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consent. Next, we review approaches to conflicts between the autonomy of the pregnant woman and her obligations of beneficence toward the fetus. We then present the current attitudes and practices with respect to the limits of viability.

Next, we present the literature related to ethical issues in end-of-life care, including the practice of withholding or withdrawing life-sustaining medical treatments, pain control and palliative care, the concept of futility, and the differences in end-of-life practices between U.S. physicians and physicians in some parts of Europe. We then examine the literature concerning the economic and social implications of premature birth. Finally, we comment on the inclusion of pregnant women, fetuses, and neonates in research.


The predominant ethical paradigm for decision making about the early stages of reproduction (i.e., preventing pregnancy, becoming pregnant, deciding to stay pregnant, and engaging in activities that may help or harm a fetus) focuses on the autonomy of the woman. A transition occurs in midpregnancy, wherein the emphasis on a woman’s autonomy is weakened in favor of balancing fetal and maternal “best interests.” For some, this shift may be viewed as occurring when either the choice or the opportunity for termination of the pregnancy has passed. This time of transition during pregnancy from a previable to a viable fetus (i.e., 23 to 25 weeks of gestation) can also be viewed as an ethical (and perhaps legal) transition from an individual autonomy-based model of decision making to a negotiated beneficence-based model of decision making. This view, although useful, is perhaps an oversimplification, as fetal interests are often important factors early in pregnancy and maternal autonomy remains influential during the late stages of pregnancy.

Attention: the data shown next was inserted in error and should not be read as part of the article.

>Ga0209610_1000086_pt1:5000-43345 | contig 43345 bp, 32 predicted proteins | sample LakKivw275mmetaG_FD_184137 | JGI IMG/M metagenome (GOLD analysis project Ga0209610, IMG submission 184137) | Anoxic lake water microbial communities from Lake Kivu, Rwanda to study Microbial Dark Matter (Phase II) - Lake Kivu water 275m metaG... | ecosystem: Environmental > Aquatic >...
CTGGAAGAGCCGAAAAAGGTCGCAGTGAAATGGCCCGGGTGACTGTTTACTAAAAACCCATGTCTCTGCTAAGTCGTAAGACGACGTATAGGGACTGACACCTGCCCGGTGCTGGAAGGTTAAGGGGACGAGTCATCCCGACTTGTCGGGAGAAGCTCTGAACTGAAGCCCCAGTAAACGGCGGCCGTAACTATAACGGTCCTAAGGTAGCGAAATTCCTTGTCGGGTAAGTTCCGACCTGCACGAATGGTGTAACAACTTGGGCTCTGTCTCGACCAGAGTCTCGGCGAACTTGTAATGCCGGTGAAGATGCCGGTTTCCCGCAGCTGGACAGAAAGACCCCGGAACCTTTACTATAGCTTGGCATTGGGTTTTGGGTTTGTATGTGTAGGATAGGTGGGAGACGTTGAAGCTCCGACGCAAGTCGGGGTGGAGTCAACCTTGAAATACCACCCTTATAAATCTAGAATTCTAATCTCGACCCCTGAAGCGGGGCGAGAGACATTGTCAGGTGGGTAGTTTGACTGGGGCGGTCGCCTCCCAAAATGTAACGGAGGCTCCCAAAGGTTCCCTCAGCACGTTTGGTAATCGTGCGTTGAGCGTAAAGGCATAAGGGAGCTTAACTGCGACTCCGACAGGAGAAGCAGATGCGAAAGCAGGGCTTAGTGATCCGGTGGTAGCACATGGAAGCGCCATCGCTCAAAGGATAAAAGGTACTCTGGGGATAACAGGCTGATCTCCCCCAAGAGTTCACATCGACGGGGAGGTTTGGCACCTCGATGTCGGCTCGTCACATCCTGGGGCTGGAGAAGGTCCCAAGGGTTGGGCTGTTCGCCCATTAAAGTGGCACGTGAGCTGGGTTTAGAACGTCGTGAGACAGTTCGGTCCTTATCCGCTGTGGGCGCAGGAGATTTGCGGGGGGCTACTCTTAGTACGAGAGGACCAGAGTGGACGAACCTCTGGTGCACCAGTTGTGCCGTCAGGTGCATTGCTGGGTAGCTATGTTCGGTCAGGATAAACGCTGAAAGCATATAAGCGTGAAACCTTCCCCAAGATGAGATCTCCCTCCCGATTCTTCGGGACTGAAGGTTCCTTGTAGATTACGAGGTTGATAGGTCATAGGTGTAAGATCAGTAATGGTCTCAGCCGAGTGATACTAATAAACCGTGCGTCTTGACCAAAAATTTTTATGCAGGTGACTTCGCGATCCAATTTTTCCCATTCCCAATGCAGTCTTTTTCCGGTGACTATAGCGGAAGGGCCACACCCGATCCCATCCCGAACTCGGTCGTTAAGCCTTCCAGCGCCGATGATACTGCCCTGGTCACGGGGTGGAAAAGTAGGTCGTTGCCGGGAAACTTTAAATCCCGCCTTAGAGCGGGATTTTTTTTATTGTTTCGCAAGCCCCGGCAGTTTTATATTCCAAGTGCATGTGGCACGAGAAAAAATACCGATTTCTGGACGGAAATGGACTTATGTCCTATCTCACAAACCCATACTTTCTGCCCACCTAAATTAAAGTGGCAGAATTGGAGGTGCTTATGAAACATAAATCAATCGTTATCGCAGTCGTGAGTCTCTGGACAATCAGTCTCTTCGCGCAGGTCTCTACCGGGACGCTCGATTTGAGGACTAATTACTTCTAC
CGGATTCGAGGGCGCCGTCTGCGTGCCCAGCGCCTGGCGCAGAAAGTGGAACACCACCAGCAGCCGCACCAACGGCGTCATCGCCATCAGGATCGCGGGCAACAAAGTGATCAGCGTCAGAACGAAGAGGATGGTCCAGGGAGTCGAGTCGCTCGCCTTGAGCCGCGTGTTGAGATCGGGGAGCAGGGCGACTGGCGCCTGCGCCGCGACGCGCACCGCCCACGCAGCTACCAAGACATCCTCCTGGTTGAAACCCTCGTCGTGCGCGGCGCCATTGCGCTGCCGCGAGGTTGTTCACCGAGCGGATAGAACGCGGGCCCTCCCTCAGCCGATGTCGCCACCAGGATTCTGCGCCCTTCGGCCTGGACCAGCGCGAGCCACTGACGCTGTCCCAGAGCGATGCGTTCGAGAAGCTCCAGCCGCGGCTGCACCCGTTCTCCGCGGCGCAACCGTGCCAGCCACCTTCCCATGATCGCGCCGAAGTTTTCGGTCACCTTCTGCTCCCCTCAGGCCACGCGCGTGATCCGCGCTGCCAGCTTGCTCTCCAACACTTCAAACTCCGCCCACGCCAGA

The paradigm (in the United States and most Western countries) for proxy decision making for infants and children focuses on a child’s “best interest,” with the parents or guardians generally viewed as the primary surrogate decision makers for their infants. However, health care professionals play an important role in determining what actions are, in fact, in a child’s best interest, leading to a more complex “negotiated” decision-making process. Ethical dilemmas may arise when parents and the medical professionals caring for their infants disagree on the best course of action.

Empirical Data Concerning Proxy Decision Making

Parents largely believe that they do and should take primary responsibility for decisions concerning the limitation or withdrawal of life-sustaining medical treatment (LSMT) from their critically ill infants. The majority

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